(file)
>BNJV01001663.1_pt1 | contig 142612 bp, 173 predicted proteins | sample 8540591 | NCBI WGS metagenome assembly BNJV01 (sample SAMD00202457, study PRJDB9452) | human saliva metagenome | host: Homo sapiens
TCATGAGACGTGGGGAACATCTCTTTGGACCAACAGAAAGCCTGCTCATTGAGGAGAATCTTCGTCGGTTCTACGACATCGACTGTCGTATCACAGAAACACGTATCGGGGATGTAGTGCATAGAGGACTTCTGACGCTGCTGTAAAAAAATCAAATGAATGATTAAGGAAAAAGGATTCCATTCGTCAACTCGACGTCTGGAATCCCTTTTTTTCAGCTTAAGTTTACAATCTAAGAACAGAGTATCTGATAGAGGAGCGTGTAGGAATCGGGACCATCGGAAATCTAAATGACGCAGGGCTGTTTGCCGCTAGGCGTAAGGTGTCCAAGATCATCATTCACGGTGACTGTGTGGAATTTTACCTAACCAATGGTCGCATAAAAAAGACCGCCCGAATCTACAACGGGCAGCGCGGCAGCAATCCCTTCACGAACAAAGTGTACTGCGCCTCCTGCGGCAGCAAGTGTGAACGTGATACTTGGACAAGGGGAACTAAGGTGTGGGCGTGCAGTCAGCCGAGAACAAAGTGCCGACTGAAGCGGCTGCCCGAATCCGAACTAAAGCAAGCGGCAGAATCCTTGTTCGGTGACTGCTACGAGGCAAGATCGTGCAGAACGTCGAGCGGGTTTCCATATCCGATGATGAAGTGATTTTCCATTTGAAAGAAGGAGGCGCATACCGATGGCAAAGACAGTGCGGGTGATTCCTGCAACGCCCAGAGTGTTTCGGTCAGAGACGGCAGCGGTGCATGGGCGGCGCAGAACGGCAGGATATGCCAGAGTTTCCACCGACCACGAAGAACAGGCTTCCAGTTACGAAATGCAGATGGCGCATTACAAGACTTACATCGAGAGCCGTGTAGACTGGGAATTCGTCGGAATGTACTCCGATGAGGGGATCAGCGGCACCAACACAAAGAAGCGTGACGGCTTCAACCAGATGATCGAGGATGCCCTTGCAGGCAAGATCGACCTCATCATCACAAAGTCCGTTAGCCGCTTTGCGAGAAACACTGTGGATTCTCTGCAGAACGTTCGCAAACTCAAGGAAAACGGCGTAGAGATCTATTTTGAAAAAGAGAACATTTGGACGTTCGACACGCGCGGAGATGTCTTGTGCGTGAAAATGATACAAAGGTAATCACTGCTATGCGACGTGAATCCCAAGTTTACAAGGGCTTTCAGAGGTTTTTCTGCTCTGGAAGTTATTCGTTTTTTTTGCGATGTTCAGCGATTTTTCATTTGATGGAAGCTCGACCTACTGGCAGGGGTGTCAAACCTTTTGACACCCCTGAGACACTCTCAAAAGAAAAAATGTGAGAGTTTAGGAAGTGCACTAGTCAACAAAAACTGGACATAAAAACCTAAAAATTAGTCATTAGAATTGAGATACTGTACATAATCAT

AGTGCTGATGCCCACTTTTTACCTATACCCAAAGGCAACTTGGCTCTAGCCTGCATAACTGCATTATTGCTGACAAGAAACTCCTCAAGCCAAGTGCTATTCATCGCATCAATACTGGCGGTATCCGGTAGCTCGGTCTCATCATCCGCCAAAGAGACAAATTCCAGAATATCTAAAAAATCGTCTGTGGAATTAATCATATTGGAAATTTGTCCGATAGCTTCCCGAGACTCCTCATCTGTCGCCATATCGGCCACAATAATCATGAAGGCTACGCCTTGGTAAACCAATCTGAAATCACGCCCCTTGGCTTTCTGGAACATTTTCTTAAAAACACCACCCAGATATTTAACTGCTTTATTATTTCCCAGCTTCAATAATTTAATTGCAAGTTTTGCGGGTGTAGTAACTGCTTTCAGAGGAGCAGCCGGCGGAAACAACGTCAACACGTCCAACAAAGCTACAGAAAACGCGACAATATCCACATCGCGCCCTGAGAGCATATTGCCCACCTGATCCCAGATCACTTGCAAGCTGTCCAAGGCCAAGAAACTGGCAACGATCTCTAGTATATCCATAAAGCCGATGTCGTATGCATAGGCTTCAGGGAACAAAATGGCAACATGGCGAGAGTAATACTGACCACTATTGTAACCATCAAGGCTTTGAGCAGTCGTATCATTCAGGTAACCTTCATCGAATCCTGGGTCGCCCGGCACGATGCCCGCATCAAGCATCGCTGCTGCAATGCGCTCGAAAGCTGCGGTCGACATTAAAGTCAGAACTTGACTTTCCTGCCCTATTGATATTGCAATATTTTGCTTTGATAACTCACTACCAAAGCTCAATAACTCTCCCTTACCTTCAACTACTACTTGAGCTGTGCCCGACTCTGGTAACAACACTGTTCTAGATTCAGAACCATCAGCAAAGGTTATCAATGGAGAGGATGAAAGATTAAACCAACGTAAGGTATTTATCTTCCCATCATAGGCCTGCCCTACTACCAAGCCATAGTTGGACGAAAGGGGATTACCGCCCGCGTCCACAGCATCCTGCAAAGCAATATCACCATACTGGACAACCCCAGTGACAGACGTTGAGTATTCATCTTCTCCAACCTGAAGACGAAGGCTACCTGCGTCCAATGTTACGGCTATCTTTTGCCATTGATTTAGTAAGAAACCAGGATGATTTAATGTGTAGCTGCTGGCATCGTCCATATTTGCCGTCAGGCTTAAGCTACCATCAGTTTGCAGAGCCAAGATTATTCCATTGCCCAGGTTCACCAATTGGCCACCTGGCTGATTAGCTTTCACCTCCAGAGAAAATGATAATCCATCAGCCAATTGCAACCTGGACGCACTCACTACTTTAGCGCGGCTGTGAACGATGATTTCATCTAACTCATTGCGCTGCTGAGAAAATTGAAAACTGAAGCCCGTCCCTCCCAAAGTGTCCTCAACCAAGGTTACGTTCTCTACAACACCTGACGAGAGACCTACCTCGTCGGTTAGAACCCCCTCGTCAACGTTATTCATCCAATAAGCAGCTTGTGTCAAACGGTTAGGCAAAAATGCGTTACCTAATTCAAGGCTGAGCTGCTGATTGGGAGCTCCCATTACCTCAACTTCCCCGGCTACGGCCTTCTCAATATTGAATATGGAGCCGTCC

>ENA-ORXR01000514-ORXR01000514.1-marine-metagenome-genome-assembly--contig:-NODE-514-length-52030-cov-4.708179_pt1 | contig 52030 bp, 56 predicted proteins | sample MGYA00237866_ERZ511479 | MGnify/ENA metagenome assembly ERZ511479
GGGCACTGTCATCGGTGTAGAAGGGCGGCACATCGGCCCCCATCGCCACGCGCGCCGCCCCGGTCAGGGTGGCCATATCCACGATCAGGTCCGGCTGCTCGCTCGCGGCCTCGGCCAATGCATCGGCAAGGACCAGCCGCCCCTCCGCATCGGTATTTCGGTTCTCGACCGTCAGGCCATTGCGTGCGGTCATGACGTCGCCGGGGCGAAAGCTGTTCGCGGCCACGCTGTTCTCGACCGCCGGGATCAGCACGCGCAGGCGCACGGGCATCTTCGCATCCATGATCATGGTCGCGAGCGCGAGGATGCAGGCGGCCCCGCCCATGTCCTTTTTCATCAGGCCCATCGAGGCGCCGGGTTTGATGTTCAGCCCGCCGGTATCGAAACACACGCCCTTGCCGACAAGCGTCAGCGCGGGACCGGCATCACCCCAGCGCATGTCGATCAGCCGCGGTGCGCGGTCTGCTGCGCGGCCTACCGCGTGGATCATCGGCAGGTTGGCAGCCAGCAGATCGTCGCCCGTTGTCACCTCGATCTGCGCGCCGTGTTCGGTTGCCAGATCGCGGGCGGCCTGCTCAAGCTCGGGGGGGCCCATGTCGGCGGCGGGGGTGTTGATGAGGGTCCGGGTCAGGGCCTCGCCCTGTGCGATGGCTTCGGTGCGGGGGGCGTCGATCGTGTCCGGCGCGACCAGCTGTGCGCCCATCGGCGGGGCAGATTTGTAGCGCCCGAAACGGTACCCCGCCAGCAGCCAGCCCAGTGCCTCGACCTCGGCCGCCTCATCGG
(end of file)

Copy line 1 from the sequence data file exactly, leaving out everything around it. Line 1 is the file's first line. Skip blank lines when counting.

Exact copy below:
>BNJV01001663.1_pt1 | contig 142612 bp, 173 predicted proteins | sample 8540591 | NCBI WGS metagenome assembly BNJV01 (sample SAMD00202457, study PRJDB9452) | human saliva metagenome | host: Homo sapiens